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Still Waters

The history and myths of Halloween

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Still Waters

TODAY'S MIX OF parties, pranks, and profit is a far cry from Halloween's ancient origins. Over the centuries the celebration has seen a lot of changes, and we've summed them up here for you.

Halloween's origins date back more than 2,000 years. On what we consider November 1, Europe's Celtic peoples celebrated their New Year's Day, called Samhain (SAH-win).

On Samhain eve—what we know as Halloween—spirits were thought to walk the Earth as they traveled to the afterlife. Fairies, demons, and other creatures were also said to be abroad.

https://news.nationalgeographic.com/news/2013/10/101029-halloween-costumes-ideas-history-science-nation/

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darkmoonlady

I'm pagan and it always gives me a chuckle when fundamentalist Christians reject Halloween as evil and demonic, so they have Harvest Festivals instead. Not realizing of course a Harvest Festival is far closer to being pagan than a modern Halloween of dressing up and trick or treating ever is. 

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Black Monk
On 20/10/2018 at 12:45 AM, darkmoonlady said:

I'm pagan and it always gives me a chuckle when fundamentalist Christians reject Halloween as evil and demonic

Which, of course, it is.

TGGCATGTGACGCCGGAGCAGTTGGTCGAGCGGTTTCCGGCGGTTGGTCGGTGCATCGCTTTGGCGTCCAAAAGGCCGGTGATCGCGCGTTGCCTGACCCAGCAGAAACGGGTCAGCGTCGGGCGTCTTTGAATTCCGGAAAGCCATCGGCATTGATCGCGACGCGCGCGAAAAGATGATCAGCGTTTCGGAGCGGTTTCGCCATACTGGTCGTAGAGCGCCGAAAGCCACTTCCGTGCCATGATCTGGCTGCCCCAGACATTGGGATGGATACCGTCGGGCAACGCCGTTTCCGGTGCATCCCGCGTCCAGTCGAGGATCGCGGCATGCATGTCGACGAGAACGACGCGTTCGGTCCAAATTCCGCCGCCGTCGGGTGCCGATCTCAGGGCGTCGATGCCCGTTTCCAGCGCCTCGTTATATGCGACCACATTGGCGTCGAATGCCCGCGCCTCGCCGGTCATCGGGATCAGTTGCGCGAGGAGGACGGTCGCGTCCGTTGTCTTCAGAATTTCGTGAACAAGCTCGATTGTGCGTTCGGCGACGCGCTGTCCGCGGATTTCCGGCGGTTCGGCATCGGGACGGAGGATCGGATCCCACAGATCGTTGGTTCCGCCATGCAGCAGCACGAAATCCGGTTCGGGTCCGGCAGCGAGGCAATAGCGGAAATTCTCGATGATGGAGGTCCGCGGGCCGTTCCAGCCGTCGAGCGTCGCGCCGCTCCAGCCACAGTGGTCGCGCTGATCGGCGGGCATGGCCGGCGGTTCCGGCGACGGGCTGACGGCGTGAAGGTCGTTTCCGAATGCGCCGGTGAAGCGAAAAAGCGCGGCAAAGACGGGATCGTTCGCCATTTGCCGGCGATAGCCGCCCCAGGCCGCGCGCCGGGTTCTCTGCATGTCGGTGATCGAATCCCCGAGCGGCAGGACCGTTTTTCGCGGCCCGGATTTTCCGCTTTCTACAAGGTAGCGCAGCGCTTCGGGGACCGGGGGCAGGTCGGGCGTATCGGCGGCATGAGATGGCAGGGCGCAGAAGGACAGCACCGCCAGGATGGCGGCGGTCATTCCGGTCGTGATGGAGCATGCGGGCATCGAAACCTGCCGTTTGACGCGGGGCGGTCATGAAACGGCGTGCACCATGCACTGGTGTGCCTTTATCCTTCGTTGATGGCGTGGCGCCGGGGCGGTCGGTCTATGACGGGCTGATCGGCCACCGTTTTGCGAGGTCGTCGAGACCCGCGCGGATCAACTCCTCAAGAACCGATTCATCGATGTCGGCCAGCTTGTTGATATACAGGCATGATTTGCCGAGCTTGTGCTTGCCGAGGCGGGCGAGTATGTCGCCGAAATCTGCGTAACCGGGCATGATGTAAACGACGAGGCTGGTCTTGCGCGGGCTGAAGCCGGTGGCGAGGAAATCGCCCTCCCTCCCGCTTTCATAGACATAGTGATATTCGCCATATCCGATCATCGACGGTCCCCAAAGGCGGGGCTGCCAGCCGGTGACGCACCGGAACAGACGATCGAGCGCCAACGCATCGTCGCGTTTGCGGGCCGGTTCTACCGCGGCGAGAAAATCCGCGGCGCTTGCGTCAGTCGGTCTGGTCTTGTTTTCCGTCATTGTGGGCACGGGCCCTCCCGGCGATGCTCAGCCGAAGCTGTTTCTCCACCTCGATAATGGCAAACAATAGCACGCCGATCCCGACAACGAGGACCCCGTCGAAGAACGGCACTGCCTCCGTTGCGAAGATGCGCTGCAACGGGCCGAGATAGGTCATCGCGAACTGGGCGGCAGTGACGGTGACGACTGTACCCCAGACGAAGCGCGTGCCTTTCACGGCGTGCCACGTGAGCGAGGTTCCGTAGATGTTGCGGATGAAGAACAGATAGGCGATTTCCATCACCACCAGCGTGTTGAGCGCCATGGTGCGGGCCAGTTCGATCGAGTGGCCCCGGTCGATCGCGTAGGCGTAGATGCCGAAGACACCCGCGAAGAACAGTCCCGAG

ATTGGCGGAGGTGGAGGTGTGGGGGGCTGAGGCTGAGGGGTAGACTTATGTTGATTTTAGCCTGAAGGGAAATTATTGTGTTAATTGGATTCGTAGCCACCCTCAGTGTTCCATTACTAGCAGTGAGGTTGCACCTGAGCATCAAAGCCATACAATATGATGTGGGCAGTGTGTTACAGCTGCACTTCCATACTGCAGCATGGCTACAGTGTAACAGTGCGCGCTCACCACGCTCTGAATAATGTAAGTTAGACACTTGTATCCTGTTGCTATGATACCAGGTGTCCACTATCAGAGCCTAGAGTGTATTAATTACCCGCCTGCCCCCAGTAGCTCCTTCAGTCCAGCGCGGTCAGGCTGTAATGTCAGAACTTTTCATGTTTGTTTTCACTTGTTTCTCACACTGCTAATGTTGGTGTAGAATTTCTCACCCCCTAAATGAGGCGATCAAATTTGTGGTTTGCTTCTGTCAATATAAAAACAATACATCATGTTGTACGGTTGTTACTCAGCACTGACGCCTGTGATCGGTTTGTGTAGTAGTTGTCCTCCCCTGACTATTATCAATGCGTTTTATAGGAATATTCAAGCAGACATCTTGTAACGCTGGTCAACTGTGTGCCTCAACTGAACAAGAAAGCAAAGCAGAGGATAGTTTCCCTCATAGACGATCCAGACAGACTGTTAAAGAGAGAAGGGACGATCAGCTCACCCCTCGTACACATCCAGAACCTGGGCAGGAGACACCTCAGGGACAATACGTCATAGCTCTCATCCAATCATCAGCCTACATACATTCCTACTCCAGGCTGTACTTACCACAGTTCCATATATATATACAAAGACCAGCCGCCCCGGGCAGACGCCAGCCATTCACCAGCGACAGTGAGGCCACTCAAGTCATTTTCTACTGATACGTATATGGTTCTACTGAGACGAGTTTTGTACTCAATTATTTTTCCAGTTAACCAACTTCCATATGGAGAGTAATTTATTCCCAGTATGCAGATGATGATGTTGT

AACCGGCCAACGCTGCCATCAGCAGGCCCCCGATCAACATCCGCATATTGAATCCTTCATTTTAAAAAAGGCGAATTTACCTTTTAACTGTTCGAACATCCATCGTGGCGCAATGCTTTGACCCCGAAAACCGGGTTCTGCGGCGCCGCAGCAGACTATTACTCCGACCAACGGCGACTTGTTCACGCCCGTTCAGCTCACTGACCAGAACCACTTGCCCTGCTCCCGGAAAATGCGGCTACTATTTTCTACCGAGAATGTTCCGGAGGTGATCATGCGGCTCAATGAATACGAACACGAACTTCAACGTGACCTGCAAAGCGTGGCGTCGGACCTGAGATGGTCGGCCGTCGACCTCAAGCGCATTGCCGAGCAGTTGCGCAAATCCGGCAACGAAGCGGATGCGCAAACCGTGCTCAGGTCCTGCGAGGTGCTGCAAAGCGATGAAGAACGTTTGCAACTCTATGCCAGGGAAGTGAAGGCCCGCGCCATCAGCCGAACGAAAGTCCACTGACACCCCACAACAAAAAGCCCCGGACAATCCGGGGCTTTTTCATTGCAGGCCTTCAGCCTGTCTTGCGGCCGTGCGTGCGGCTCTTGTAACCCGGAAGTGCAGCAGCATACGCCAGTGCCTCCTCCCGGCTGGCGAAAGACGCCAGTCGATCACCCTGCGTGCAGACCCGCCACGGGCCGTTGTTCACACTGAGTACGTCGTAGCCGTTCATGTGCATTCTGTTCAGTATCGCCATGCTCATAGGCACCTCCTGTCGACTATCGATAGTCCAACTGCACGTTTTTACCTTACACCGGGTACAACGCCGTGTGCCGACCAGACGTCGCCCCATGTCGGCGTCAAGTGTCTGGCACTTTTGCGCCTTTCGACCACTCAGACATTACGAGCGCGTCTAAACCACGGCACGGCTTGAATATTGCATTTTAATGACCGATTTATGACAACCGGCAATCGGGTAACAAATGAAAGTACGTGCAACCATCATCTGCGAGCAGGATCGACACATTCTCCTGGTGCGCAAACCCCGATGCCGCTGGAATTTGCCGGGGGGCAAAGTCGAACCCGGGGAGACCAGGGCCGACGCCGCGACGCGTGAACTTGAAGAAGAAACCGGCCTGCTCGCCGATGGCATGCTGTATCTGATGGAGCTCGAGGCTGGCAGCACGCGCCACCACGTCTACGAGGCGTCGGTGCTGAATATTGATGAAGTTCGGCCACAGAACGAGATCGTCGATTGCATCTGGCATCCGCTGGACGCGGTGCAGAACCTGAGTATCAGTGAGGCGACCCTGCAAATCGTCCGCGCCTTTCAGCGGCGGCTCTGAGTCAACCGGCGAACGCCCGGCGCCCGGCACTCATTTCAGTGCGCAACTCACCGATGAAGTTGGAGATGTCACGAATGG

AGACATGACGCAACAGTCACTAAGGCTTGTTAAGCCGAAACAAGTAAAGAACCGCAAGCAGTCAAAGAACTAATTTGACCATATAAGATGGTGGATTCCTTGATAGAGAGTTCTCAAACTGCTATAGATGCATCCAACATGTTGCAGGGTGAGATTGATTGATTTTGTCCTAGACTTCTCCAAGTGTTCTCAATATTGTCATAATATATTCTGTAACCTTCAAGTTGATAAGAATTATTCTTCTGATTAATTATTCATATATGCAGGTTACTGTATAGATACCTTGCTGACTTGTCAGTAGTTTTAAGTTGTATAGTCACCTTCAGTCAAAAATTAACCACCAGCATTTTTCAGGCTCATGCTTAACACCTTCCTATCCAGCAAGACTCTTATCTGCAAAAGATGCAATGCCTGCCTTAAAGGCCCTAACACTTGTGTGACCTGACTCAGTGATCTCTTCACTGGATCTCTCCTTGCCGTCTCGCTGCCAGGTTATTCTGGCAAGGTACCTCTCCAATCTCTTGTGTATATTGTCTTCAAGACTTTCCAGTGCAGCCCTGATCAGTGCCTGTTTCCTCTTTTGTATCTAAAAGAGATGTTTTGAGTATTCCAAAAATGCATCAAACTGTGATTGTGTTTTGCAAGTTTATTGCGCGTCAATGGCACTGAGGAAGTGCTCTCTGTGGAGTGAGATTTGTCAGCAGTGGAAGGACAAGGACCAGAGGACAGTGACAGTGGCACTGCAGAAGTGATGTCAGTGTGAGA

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Essan
2 hours ago, Black Monk said:

Which, of course, it is.

Only the modern American commercialised abomination :P  

 

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darkmoonlady
16 hours ago, Black Monk said:

Which, of course, it is.

Not really. 

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hetrodoxly

I'd like to know where the 'American Folklife Center' got their information from?

"In addition to sacrificing animals to the gods and gathering around bonfires, Celts often wore costumes—probably animal skins—to confuse spirits, perhaps to avoid being possessed, according to the American Folklife Center at the U.S. Library of Congress.

By wearing masks or blackening their faces, Celts are also thought to have impersonated dead ancestors.

Young men may have dressed as women and vice versa, marking a temporary breakdown of normal social divisions."

A lot of what this article describes sounds like Mummers.

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darkmoonlady
15 minutes ago, hetrodoxly said:

I'd like to know where the 'American Folklife Center' got their information from?

"In addition to sacrificing animals to the gods and gathering around bonfires, Celts often wore costumes—probably animal skins—to confuse spirits, perhaps to avoid being possessed, according to the American Folklife Center at the U.S. Library of Congress.

By wearing masks or blackening their faces, Celts are also thought to have impersonated dead ancestors.

Young men may have dressed as women and vice versa, marking a temporary breakdown of normal social divisions."

A lot of what this article describes sounds like Mummers.

This one is a bit better from the same site

https://www.loc.gov/folklife/halloween-santino.html

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